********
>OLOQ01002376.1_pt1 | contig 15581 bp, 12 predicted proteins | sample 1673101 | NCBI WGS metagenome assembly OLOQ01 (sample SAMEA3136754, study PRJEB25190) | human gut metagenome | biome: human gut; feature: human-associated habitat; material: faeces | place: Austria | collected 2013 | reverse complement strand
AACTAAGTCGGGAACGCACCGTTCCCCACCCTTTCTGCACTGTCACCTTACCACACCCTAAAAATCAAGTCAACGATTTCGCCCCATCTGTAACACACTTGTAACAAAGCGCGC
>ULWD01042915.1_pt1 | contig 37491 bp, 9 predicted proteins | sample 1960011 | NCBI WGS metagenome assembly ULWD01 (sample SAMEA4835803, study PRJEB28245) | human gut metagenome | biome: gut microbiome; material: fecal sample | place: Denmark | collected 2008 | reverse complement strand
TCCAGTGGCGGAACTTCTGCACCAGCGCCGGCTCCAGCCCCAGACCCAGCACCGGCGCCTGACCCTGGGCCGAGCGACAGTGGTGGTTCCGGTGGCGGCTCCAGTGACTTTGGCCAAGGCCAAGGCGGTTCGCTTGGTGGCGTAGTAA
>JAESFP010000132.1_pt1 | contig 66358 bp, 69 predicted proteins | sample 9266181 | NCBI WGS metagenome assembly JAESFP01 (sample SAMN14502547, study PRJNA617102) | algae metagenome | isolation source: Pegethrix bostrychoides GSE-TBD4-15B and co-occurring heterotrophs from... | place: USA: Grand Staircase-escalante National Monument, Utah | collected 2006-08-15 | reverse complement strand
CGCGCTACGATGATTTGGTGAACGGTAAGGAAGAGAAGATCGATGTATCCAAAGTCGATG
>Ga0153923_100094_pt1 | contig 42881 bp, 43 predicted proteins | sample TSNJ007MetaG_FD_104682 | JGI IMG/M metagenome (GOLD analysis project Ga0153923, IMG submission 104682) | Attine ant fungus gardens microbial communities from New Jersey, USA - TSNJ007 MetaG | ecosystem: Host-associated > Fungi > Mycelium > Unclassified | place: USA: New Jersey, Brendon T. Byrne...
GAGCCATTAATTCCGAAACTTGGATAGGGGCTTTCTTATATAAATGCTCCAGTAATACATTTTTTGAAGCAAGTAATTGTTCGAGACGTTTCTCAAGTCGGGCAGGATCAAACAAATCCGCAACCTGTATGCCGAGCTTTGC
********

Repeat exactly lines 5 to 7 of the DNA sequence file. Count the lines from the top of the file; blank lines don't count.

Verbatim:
>JAESFP010000132.1_pt1 | contig 66358 bp, 69 predicted proteins | sample 9266181 | NCBI WGS metagenome assembly JAESFP01 (sample SAMN14502547, study PRJNA617102) | algae metagenome | isolation source: Pegethrix bostrychoides GSE-TBD4-15B and co-occurring heterotrophs from... | place: USA: Grand Staircase-escalante National Monument, Utah | collected 2006-08-15 | reverse complement strand
CGCGCTACGATGATTTGGTGAACGGTAAGGAAGAGAAGATCGATGTATCCAAAGTCGATG
>Ga0153923_100094_pt1 | contig 42881 bp, 43 predicted proteins | sample TSNJ007MetaG_FD_104682 | JGI IMG/M metagenome (GOLD analysis project Ga0153923, IMG submission 104682) | Attine ant fungus gardens microbial communities from New Jersey, USA - TSNJ007 MetaG | ecosystem: Host-associated > Fungi > Mycelium > Unclassified | place: USA: New Jersey, Brendon T. Byrne...